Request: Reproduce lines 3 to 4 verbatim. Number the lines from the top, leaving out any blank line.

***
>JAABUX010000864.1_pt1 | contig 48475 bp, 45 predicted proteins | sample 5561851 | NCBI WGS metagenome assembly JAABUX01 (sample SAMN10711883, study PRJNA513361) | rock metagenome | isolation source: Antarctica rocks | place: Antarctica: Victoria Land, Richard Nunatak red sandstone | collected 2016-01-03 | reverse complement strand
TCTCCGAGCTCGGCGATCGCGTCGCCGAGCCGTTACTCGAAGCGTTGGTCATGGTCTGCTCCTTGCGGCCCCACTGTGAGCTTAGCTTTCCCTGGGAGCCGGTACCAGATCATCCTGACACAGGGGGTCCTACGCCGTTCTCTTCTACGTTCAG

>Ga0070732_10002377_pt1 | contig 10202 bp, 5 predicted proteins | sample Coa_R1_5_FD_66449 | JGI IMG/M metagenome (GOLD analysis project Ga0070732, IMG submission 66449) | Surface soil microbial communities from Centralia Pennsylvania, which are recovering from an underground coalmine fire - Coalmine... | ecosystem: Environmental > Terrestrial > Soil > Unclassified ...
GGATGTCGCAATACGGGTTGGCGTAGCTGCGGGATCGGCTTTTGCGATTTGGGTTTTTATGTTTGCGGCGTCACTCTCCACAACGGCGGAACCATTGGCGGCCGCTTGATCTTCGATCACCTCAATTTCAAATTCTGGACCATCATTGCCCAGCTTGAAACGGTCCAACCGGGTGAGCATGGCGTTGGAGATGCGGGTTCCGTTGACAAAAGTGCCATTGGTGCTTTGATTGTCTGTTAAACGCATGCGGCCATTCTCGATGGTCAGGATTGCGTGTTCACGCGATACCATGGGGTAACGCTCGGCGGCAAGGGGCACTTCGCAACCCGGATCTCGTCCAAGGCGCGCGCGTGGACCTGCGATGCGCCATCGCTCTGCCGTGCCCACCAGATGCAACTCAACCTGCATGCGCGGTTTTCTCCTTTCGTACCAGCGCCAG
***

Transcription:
>Ga0070732_10002377_pt1 | contig 10202 bp, 5 predicted proteins | sample Coa_R1_5_FD_66449 | JGI IMG/M metagenome (GOLD analysis project Ga0070732, IMG submission 66449) | Surface soil microbial communities from Centralia Pennsylvania, which are recovering from an underground coalmine fire - Coalmine... | ecosystem: Environmental > Terrestrial > Soil > Unclassified ...
GGATGTCGCAATACGGGTTGGCGTAGCTGCGGGATCGGCTTTTGCGATTTGGGTTTTTATGTTTGCGGCGTCACTCTCCACAACGGCGGAACCATTGGCGGCCGCTTGATCTTCGATCACCTCAATTTCAAATTCTGGACCATCATTGCCCAGCTTGAAACGGTCCAACCGGGTGAGCATGGCGTTGGAGATGCGGGTTCCGTTGACAAAAGTGCCATTGGTGCTTTGATTGTCTGTTAAACGCATGCGGCCATTCTCGATGGTCAGGATTGCGTGTTCACGCGATACCATGGGGTAACGCTCGGCGGCAAGGGGCACTTCGCAACCCGGATCTCGTCCAAGGCGCGCGCGTGGACCTGCGATGCGCCATCGCTCTGCCGTGCCCACCAGATGCAACTCAACCTGCATGCGCGGTTTTCTCCTTTCGTACCAGCGCCAG